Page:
Breach of Contract for Employment and Equipment

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“Up until nine months ago I was an independent carpet cleaner. A local company, which was one of my customers, approached me and asked if I wanted a job. I explained that I didn’t need one but they told me that their janitorial company needed a carpet cleaning division and that I would be in charge of just this new carpet division. I had my own truck and carpet cleaning equipment and they said they would pay me for all my equipment in monthly payments. It sounded great. Within the two-year contract that I signed, I would be paid a salary, receive 3% commission on all sales, receive profit sharing and bonuses, and the monthly installment payments for my equipment, and they would take over my truck payment.

[NOTE: Articles and answers on DearEsq., while written and published by lawyers, do not constitute legal advice, and no attorney-client relationship is formed by your reading of this information. You should always consult with an attorney for any legal situations.]

Now nine months later I have not received my 3% commission, I have not received profit sharing, have received only a few monthly installment payments, and my truck payments are not being paid, which is now affecting my credit. The truck and carpet cleaning equipment is still in my name since they have not paid me fully. I have continually tried talking to the owner of the company and my manager and keep getting told that the company can not pay me. However, since they have not met the original agreement, I want to leave this company and go back to my own carpet cleaning company.

Is the contract now void? Can I leave the company, keep my truck and equipment and go on my way?”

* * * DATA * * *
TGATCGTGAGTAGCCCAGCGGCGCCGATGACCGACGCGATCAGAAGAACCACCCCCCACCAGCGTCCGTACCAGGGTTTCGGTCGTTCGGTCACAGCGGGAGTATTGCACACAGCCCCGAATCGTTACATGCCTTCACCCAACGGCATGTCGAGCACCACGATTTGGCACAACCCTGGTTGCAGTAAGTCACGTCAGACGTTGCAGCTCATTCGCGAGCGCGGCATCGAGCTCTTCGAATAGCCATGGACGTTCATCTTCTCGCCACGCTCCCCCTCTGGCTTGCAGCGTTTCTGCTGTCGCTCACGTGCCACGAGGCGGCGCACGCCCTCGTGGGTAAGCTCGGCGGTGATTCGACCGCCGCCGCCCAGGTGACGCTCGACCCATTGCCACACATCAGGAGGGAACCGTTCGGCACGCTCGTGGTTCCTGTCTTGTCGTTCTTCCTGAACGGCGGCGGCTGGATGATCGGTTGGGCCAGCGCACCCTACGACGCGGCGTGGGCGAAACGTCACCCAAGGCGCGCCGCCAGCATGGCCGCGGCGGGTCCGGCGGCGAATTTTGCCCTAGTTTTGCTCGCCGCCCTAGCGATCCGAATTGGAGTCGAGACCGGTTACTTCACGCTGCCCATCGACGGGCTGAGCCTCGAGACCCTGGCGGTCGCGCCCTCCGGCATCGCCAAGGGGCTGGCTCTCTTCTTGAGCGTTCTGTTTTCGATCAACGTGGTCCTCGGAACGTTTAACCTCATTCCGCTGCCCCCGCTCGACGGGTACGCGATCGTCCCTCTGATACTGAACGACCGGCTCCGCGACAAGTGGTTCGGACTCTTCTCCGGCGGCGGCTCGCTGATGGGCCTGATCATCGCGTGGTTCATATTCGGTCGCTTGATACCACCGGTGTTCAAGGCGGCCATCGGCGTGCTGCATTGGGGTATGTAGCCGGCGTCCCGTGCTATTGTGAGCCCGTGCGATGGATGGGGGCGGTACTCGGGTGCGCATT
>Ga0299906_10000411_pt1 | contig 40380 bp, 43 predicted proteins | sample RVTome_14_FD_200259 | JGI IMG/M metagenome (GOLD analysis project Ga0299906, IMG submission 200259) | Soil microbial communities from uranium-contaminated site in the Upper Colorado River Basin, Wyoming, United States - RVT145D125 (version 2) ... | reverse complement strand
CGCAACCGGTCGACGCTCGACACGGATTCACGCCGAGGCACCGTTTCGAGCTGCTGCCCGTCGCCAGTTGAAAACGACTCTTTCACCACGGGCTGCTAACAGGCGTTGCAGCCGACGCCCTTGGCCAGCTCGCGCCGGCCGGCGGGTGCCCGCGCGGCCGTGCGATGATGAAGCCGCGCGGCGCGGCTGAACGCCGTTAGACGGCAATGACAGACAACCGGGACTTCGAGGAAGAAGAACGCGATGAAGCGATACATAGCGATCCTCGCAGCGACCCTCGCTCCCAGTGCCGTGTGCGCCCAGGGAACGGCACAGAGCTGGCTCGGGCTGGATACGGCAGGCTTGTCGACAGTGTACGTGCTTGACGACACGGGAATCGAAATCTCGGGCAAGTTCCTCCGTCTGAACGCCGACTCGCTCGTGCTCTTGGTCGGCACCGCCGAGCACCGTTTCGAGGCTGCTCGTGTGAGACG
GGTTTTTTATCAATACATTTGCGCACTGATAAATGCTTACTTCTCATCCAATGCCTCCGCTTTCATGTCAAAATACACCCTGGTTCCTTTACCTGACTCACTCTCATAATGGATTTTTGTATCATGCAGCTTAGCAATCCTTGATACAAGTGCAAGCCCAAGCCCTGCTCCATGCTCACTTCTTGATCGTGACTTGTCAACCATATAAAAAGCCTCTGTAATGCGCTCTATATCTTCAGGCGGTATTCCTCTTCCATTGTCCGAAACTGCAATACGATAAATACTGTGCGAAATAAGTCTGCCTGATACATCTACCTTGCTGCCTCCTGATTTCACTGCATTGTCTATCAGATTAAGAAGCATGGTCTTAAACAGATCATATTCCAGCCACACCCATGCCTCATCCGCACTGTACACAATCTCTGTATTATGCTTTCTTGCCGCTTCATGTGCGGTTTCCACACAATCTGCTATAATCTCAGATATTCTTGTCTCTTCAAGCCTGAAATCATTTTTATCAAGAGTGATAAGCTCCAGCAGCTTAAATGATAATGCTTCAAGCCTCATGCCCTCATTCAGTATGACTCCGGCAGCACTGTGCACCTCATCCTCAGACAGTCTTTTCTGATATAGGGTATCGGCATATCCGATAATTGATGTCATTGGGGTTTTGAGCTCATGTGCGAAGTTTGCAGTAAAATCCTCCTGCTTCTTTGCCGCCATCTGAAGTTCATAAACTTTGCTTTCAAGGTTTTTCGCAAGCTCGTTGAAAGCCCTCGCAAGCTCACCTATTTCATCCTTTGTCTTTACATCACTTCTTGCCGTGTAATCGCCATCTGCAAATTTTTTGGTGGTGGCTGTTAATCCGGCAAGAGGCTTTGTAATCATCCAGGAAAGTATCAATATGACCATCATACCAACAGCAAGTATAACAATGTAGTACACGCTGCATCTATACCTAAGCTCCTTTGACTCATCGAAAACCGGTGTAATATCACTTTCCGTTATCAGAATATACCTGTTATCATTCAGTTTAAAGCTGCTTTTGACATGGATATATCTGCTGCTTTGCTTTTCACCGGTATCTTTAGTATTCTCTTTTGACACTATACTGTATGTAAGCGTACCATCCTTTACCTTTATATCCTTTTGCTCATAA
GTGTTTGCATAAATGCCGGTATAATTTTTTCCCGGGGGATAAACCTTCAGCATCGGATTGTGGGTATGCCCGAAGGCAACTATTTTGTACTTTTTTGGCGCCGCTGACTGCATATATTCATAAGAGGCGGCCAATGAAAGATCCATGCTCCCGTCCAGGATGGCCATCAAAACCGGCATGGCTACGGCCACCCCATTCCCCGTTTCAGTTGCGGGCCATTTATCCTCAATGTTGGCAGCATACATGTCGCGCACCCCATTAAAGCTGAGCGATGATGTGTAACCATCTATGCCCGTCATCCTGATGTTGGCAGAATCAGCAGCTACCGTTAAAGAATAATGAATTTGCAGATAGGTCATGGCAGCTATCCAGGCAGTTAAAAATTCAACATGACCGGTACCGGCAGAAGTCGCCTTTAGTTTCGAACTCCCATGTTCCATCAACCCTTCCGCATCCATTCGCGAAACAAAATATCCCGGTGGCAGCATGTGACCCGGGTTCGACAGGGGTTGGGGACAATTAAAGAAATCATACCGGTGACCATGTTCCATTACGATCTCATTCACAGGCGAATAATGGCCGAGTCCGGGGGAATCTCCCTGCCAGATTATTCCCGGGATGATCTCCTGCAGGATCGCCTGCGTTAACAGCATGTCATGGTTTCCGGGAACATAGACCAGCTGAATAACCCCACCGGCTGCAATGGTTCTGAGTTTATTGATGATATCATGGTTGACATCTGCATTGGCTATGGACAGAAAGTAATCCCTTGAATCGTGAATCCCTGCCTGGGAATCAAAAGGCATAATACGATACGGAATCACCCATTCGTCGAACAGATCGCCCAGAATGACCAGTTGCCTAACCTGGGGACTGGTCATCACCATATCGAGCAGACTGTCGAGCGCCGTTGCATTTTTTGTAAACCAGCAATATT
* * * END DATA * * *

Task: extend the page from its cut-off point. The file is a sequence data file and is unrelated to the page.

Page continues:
The contract is not void, however assuming that the facts are as you state them, the contract has been breached. Your legal choices are to sue for the breach of contract, while continuing to perform your obligations under the contract (otherwise you will be in breach of contract as well), or to get them to amend or rescind the contract, allowing each of you to walk away from the contract (or to make new arrangements). That said, because this is also an employment contract, you may be able to stop working for them (quit) without technically being in breach for that aspect of the contract – it’s impossible to say without knowing both the employment laws of your state, and the terms of the contract. You will need to speak with a lawyer in your state.

In addition, you have a duty to attempt to offset the losses you have experienced as a result of their breach of contract. For example, even though they did not make the payments on your truck, if you were financially able to, you should have done so, and if you did not, then any late fees or other charges (not to mention the damage to your credit) may be seen by the court as at least partly your own responsibility. As an aside, legally you are the only one responsible for the truck loan if it is in your name alone. Your responsibility is to the loan holder, the janitorial service’s responsibility is to you.

If you cannot get the company to talk to you and work things out (even if only to formally agree that you will both walk away from the contract), then you will need to have an attorney take the matter up with them. The threat of a lawsuit for breach of contract may be enough to get them to the table.

Recommended reading:

Working For Yourself: Law & Taxes for Independent Contractors, Freelancers & Consultants



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Author: Anne P. Mitchell, Esq.

Anne P. Mitchell, Esq. is a noted family law expert, Internet law expert, and Professor of Law at Lincoln Law School of San Jose. She is the author of "Surviving Divorce: the Single Father's Guide" and "The Email Deliverability Handbook"

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